Last week Saudi Arabia decided in a turn of events it would stop its funding of the Lebanese’s military. The Lebanese army operated on a mere budget of $1.3 billion in 2013, the same year that the Saudi monarchy pledged $4 billion in aid to help modernize, better equip and train the Lebanese army and its internal security forces. The latter aid commitment was welcomed by the Lebanese government, which desperately needed funding for its disorganized, fractured and ill-equipped military and security forces. Subsequently, Lebanon sought to spend $3 billion to buy French arms and allocate the remaining $1 billion for training of its security forces, to enable them to effectively tackle militant forces. Consequently, Saudi Arabia’s move to cut its aid to the Lebanese military is a big blow to the Lebanese government, who are already fractured and lacking support or aid. Moreover, Saudi Arabia and its allied Gulf states have decided to urge its citizens against travelling to Lebanon, and the UAE has gone as far as cutting diplomatic ties with Lebanon.
Furthermore, the Saudi monarchy has abandoned its commitment to Lebanon and the Lebanese people, due to the “confiscation of the will” of Lebanon’s government, by Hezbollah a proxy group of the Islamic Republic of Iran. Consequently, the tipping point that caused the Saudi’s to cut their aid and backing of the Lebanese government, was the latter government’s failure to condemn the sacking of Saudi Arabia’s embassy in Tehran in reaction to Saudi Arabia’s execution of Sheik Al-Nimr. Moreover, the grievances between Saudi Arabia and Lebanon run deep, as the Islamic Republic’s influence has been manifesting in Lebanon, through its proxy group Hezbollah, which has been gaining prominence throughout Lebanese society. Subsequently, the spill over of the Syrian war into Lebanon has brought numerous fighters from Al-Nusra, Daesh and other Islamist militant groups, into Lebanon. Accordingly, the disorganized and undisciplined Lebanese army isn’t able to dislodge Islamist militants; however Hezbollah is proving effective in combating the insurgency in Lebanon. Moreover, the battlefield victories of Hezbollah are being carried over in Syria, against Daesh and Al-Nusra, garnering support for the group back home in Lebanon. As Hezbollah’s commitment to combating Islamist militants strengthens, so does their image in Lebanese society, making them more of a legitimate actor in the interests of the Lebanese people, than the actual Lebanese government in Beirut.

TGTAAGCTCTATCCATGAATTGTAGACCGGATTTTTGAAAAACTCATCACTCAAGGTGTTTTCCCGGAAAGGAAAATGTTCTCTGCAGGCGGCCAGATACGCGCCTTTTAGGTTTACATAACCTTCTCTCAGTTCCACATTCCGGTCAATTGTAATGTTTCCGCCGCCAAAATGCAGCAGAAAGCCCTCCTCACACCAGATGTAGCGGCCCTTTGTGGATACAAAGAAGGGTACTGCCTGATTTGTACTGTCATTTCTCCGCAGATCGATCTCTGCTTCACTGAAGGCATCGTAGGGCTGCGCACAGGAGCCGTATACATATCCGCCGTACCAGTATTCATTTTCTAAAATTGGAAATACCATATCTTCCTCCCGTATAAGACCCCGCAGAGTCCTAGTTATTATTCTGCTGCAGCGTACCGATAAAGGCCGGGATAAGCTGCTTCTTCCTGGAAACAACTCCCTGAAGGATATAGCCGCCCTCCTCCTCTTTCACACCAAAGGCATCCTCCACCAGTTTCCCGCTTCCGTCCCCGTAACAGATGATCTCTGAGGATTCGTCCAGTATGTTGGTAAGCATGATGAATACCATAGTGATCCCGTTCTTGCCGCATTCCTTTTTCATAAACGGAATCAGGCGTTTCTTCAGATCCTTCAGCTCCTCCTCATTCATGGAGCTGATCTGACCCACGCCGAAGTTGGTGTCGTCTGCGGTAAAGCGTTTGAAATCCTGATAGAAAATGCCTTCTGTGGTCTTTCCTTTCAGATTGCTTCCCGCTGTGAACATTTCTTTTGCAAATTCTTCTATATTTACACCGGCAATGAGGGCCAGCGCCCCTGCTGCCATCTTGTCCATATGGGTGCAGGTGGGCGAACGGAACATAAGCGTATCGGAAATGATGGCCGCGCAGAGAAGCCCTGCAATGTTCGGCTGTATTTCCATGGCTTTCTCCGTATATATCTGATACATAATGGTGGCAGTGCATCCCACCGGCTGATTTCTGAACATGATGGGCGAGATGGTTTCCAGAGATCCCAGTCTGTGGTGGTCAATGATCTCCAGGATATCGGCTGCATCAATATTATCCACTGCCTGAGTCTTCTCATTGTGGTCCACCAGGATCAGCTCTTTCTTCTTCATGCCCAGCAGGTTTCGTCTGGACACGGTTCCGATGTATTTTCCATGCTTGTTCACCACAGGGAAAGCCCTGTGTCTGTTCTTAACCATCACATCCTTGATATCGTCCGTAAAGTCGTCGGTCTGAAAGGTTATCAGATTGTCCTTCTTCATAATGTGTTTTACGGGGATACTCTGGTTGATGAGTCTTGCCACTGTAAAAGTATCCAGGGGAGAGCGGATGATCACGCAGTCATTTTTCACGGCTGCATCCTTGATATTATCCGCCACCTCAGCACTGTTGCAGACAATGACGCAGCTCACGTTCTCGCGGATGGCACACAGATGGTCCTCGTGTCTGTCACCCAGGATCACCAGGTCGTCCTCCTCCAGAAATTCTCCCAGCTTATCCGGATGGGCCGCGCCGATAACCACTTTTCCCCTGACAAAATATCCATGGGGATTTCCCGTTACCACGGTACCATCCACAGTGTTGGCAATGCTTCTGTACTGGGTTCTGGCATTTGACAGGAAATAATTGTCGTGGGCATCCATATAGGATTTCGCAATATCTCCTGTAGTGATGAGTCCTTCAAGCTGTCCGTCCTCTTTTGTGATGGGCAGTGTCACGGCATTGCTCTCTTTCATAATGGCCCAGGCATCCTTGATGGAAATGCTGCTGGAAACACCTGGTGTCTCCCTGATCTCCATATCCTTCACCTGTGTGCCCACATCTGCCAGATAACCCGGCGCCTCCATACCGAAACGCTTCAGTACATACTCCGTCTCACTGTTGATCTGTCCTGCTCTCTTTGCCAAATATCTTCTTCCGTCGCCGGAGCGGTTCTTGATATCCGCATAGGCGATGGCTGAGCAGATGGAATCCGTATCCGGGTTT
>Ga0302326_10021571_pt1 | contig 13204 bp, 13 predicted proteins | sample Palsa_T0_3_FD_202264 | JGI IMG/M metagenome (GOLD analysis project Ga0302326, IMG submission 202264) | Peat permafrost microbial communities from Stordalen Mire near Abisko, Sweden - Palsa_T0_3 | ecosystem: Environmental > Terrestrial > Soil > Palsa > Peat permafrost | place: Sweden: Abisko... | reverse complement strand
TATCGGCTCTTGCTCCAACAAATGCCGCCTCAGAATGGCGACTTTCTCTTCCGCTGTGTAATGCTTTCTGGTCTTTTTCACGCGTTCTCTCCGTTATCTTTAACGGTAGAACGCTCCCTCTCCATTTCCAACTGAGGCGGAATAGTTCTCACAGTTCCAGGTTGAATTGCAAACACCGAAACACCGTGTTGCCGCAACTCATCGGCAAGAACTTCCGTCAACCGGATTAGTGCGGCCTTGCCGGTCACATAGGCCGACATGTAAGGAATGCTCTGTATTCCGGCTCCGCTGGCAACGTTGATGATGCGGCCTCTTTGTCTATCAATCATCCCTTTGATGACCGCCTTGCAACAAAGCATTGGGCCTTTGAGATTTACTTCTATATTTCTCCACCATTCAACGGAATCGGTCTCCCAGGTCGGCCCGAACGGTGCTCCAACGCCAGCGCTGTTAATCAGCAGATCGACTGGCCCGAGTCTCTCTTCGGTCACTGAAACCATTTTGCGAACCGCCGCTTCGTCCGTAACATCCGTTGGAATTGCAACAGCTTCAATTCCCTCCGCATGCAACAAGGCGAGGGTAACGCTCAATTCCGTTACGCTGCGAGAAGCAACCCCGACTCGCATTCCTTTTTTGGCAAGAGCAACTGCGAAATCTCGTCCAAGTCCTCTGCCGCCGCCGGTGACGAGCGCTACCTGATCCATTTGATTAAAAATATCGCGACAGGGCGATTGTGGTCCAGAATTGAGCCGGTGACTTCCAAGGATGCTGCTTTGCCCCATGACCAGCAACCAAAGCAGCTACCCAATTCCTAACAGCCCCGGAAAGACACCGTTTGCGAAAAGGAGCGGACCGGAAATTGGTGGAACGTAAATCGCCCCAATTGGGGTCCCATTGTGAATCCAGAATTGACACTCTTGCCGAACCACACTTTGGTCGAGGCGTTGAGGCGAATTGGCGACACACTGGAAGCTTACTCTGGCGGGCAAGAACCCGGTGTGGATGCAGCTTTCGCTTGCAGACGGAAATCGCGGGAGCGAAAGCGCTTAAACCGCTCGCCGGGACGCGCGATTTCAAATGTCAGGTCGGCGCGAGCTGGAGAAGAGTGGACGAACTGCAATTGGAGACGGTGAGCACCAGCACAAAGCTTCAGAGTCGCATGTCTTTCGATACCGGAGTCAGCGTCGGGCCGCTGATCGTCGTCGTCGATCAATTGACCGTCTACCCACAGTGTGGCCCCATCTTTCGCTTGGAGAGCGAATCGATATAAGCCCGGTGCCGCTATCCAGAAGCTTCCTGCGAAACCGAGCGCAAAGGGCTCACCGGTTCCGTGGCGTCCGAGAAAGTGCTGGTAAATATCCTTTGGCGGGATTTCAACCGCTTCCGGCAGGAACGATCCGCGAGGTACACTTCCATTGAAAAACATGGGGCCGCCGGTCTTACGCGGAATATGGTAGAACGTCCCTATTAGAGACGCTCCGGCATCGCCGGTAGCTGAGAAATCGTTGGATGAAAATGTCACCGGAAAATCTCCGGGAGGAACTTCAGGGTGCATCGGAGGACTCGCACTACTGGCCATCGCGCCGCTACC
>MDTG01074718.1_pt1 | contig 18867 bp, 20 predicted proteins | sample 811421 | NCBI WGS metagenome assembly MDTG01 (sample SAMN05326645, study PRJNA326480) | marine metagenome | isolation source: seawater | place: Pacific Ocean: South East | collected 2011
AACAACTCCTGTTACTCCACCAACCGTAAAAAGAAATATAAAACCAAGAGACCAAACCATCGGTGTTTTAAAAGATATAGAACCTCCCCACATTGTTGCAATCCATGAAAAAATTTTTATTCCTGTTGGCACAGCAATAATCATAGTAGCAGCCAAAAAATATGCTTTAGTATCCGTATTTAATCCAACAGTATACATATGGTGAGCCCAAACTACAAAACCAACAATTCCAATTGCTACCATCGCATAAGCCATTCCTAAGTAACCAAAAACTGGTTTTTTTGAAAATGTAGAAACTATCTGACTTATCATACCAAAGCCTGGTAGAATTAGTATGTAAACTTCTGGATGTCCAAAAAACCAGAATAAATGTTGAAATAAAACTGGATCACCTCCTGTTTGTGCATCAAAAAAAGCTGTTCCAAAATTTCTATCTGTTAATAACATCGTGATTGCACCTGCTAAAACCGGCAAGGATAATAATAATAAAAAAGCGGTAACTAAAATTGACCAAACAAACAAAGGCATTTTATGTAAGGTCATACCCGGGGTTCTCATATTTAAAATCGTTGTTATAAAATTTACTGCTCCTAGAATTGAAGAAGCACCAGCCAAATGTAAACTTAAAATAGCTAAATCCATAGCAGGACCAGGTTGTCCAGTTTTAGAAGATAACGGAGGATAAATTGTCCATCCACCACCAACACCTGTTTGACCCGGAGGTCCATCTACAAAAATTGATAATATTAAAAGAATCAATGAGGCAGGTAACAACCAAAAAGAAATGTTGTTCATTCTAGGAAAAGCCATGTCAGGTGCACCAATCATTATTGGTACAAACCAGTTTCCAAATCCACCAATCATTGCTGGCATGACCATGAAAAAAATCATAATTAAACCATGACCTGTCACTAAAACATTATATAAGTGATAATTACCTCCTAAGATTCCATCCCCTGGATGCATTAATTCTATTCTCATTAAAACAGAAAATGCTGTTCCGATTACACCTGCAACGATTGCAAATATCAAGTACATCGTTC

Additionally, the Saudi backed politicians in Lebanon have been losing power, as Hezbollah’s support grows, thus to stop Saudi aid from getting into the hands of the Islamic Republic’s proxy group Hezbollah, the Saudi’s have decided to withdraw their aid in full. Accordingly, the latter move by Saudi Arabia might stop aid from getting into the hands of Hezbollah, but it also weakens the actors in Lebanon who support Saudi interests, as their main donor has essential ceded Lebanon over to the Islamic Republic, by giving their proxy group Hezbollah unopposed control over Lebanese affairs. In addition, Lebanon’s Prime Minister, Tammam Salam, is desperate to reclaim Saudi aid, and asked Saudi Arabia to reconsider, saying Lebanon was “keen on keeping the relations brotherly and friendly”. Therefore, Saudi Arabia’s decisions to cut $4 billion in aid and have its Gulf allies sever diplomatic ties with Lebanon have further defined the sides of the Saudi-Iranian proxy war, as Lebanon is falling deeper into the Islamic Republic’s sphere of influence.